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    Researchers Say AI Will Free Beijing of Traffic Jams

    China’s scientists confident artificial intelligence key to solving megacity gridlock.

    Despite Beijing’s six ring roads designed to keep traffic moving and a license plate lottery that limits the number of cars on the road, China’s capital city of over 20 million is regularly gridlocked.

    Highway tolls, further restrictions on car usage, and public transport subsidies are some of the ideas that have recently been put forward to solve Beijing’s chronic traffic crisis, but scientists believe artificial intelligence will truly solve the problem.

    On Saturday at New York University’s Shanghai campus, top scientists speaking at a lecture organized by Future Forum, China’s newly launched science awards body, said self-driving cars will ease traffic congestion in less than a decade.

    Fei-Yue Wang, director of the State Key Laboratory for Management and Control of Complex Systems, said: “I believe there will be no traffic jams in Beijing in five years’ time. The implementation of AI is going to completely change our lives in every way, from transportation to health care.”

    Traffic jams are a mathematical problem AI researchers are itching to solve. Smart, self-driving cars are designed to drive in a smooth way, avoiding the sudden slowdowns and collisions that trigger traffic jams.

    In April this year, Tsinghua University Professor Li Keqiang — no relation to the Chinese premier — said the Ministry of Industry and Information Technology was drafting a regulatory plan to give autonomous vehicles access to highways within three to five years, and to city centers by 2025.

    According to Bill Russo, an automobile consultant at Gao Feng Advisory Company, Wang’s five-year predication is not outside the realm of possibility. “Technology is developing much faster than even the most optimistic forecasts of a few years ago,” he said. “It’s no longer a question of science, but of regulation.”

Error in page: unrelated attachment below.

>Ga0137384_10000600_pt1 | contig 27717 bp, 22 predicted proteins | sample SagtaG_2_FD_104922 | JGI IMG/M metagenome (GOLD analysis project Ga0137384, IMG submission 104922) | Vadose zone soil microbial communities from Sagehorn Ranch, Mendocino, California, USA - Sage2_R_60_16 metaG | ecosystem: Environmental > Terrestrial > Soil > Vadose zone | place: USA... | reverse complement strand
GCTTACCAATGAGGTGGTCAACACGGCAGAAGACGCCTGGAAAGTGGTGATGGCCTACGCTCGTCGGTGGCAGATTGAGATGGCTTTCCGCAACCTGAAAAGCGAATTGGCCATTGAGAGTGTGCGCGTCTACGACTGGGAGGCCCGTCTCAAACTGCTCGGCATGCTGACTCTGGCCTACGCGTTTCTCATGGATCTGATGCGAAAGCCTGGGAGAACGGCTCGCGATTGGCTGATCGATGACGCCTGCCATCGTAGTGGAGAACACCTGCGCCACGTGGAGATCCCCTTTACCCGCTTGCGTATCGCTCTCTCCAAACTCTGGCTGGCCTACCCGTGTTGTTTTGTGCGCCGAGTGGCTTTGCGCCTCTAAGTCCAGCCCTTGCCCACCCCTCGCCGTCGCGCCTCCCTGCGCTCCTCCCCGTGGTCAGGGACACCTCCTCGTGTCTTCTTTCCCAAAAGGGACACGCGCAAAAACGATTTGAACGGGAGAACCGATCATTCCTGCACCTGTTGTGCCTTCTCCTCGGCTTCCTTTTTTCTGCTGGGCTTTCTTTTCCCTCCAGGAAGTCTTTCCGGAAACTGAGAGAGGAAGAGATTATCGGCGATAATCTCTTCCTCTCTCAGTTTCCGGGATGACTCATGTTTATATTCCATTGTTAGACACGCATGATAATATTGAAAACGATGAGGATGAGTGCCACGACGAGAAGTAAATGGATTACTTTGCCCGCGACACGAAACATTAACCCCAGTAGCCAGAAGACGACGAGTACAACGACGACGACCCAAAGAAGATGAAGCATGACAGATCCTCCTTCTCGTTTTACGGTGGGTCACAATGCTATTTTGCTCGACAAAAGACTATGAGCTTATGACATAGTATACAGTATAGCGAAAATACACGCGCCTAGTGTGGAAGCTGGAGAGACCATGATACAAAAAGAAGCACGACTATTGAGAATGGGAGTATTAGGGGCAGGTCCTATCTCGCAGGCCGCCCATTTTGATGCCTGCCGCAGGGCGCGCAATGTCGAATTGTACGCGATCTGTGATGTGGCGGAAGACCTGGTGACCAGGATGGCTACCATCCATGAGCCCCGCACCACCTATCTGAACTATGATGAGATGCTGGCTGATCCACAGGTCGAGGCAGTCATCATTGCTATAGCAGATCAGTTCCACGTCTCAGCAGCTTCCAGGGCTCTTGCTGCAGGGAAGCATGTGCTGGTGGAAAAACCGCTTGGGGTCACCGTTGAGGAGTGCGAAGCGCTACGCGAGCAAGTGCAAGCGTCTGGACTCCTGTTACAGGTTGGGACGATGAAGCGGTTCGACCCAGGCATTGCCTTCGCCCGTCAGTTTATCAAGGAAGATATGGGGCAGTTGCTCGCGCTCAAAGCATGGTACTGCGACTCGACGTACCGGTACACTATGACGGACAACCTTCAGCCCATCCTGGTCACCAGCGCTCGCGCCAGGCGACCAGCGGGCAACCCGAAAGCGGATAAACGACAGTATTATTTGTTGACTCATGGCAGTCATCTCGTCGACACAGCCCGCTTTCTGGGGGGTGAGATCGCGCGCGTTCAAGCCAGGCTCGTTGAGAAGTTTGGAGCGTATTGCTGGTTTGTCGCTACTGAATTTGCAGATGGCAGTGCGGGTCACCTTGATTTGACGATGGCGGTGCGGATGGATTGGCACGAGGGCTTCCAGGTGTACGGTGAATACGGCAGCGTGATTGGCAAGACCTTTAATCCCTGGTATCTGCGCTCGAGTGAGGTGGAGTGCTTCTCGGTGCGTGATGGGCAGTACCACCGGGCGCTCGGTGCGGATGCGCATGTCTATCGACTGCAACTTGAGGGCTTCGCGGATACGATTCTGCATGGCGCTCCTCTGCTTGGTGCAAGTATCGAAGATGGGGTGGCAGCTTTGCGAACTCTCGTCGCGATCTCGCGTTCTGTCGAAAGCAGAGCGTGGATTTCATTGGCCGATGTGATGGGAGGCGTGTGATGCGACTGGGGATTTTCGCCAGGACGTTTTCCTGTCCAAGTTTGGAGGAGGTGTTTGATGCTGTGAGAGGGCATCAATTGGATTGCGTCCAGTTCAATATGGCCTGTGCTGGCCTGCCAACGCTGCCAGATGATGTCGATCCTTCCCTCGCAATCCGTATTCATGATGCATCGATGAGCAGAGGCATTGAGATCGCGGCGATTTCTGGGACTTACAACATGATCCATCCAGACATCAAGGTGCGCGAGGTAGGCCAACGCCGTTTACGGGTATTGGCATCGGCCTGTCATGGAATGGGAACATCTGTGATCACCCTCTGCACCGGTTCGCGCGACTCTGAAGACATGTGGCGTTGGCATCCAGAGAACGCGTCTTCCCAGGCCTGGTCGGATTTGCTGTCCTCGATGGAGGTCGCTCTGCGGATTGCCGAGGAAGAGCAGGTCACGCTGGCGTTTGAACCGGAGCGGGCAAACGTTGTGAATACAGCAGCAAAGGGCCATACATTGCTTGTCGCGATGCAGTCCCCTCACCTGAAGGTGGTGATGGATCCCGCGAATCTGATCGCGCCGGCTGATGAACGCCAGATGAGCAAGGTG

The government needs to allocate space on the roads for self-driving vehicles, which is a much more difficult problem to navigate, Russo said. Autonomous and human-driven cars will need to mingle on the highways. “Unlike other countries, China has the capacity to drive the market from the top down and create the right circumstances for self-driving cars,” he added.

    Self-driving vehicles are currently banned on public roads in China, and car manufacturers say this restriction is slowing down the development of the industry.

    Yu Kai founded the country’s first AI research and development center, the Institute of Deep Learning at Baidu, the Beijing-based internet giant. Yu believes that Wang’s five-year prediction for China’s AI automotive industry is a little optimistic, though he’s still confident China is on the cusp of a significant technological breakthrough.

    “Self-driving cars could be on the road within a decade,” said Yu, who also serves as the CEO of Chinese startup Horizon Robotics. “My focus is creating innovative technology to put in the car, to make the car independently intelligent. We are working with car manufacturers on how give their vehicles the ability to plan and make decisions, using a combination of sensors, processors, and algorithms.”

    According to Russo, the world’s largest internet companies, like Baidu, Google and Alibaba, see the automobile industry as the next frontier for their business development.

    “The car is the next digital platform, and these companies are already ushering in the age of connected mobility,” he said. “We’re going to see the commercialization of this space much faster in China, because Chinese consumers expect cars to be connected devices.”

    (Header image: A rush-hour traffic jam on the Third Ring Road in Beijing, Feb. 11, 2015. Xu Xiaofan/VCG)